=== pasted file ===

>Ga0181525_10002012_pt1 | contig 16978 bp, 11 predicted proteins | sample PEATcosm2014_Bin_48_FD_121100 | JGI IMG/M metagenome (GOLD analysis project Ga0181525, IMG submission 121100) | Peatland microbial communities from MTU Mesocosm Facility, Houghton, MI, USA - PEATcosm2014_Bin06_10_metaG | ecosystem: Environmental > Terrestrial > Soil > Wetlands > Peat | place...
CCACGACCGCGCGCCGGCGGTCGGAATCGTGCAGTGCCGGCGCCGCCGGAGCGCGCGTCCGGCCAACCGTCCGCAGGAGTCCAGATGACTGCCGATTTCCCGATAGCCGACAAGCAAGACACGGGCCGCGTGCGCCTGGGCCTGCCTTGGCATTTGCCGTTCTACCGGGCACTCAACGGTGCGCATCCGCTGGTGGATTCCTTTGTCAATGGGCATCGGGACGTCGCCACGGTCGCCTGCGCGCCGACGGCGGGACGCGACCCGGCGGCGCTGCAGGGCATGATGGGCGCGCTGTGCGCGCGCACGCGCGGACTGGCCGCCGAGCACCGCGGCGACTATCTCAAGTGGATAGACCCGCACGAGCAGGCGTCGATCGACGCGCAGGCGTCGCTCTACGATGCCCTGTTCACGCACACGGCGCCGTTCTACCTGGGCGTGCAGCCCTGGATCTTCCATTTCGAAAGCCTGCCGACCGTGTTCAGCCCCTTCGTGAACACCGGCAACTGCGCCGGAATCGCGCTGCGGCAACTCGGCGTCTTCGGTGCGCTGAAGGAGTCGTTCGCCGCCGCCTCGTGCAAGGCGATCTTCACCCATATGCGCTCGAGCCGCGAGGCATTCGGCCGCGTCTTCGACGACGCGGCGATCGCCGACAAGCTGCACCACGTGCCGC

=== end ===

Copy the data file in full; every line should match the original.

>Ga0181525_10002012_pt1 | contig 16978 bp, 11 predicted proteins | sample PEATcosm2014_Bin_48_FD_121100 | JGI IMG/M metagenome (GOLD analysis project Ga0181525, IMG submission 121100) | Peatland microbial communities from MTU Mesocosm Facility, Houghton, MI, USA - PEATcosm2014_Bin06_10_metaG | ecosystem: Environmental > Terrestrial > Soil > Wetlands > Peat | place...
CCACGACCGCGCGCCGGCGGTCGGAATCGTGCAGTGCCGGCGCCGCCGGAGCGCGCGTCCGGCCAACCGTCCGCAGGAGTCCAGATGACTGCCGATTTCCCGATAGCCGACAAGCAAGACACGGGCCGCGTGCGCCTGGGCCTGCCTTGGCATTTGCCGTTCTACCGGGCACTCAACGGTGCGCATCCGCTGGTGGATTCCTTTGTCAATGGGCATCGGGACGTCGCCACGGTCGCCTGCGCGCCGACGGCGGGACGCGACCCGGCGGCGCTGCAGGGCATGATGGGCGCGCTGTGCGCGCGCACGCGCGGACTGGCCGCCGAGCACCGCGGCGACTATCTCAAGTGGATAGACCCGCACGAGCAGGCGTCGATCGACGCGCAGGCGTCGCTCTACGATGCCCTGTTCACGCACACGGCGCCGTTCTACCTGGGCGTGCAGCCCTGGATCTTCCATTTCGAAAGCCTGCCGACCGTGTTCAGCCCCTTCGTGAACACCGGCAACTGCGCCGGAATCGCGCTGCGGCAACTCGGCGTCTTCGGTGCGCTGAAGGAGTCGTTCGCCGCCGCCTCGTGCAAGGCGATCTTCACCCATATGCGCTCGAGCCGCGAGGCATTCGGCCGCGTCTTCGACGACGCGGCGATCGCCGACAAGCTGCACCACGTGCCGC